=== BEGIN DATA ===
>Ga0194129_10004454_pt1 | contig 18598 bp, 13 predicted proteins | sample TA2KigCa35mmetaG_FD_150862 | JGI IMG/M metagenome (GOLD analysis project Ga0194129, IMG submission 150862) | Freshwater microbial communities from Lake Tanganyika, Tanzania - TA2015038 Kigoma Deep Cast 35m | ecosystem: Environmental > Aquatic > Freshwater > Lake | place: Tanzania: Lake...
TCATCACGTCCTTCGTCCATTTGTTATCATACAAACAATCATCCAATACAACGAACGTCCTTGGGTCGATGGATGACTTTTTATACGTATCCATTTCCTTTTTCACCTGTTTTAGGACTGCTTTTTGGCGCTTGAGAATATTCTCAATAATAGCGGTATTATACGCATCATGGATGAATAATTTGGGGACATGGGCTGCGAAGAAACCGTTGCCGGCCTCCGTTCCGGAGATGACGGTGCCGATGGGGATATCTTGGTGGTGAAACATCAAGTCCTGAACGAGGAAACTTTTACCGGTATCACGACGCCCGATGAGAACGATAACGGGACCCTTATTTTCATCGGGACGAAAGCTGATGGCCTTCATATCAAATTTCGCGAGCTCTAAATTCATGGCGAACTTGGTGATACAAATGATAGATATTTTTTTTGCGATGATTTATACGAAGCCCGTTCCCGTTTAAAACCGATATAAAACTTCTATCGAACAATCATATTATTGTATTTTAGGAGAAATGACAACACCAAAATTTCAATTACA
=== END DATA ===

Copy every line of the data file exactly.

>Ga0194129_10004454_pt1 | contig 18598 bp, 13 predicted proteins | sample TA2KigCa35mmetaG_FD_150862 | JGI IMG/M metagenome (GOLD analysis project Ga0194129, IMG submission 150862) | Freshwater microbial communities from Lake Tanganyika, Tanzania - TA2015038 Kigoma Deep Cast 35m | ecosystem: Environmental > Aquatic > Freshwater > Lake | place: Tanzania: Lake...
TCATCACGTCCTTCGTCCATTTGTTATCATACAAACAATCATCCAATACAACGAACGTCCTTGGGTCGATGGATGACTTTTTATACGTATCCATTTCCTTTTTCACCTGTTTTAGGACTGCTTTTTGGCGCTTGAGAATATTCTCAATAATAGCGGTATTATACGCATCATGGATGAATAATTTGGGGACATGGGCTGCGAAGAAACCGTTGCCGGCCTCCGTTCCGGAGATGACGGTGCCGATGGGGATATCTTGGTGGTGAAACATCAAGTCCTGAACGAGGAAACTTTTACCGGTATCACGACGCCCGATGAGAACGATAACGGGACCCTTATTTTCATCGGGACGAAAGCTGATGGCCTTCATATCAAATTTCGCGAGCTCTAAATTCATGGCGAACTTGGTGATACAAATGATAGATATTTTTTTTGCGATGATTTATACGAAGCCCGTTCCCGTTTAAAACCGATATAAAACTTCTATCGAACAATCATATTATTGTATTTTAGGAGAAATGACAACACCAAAATTTCAATTACA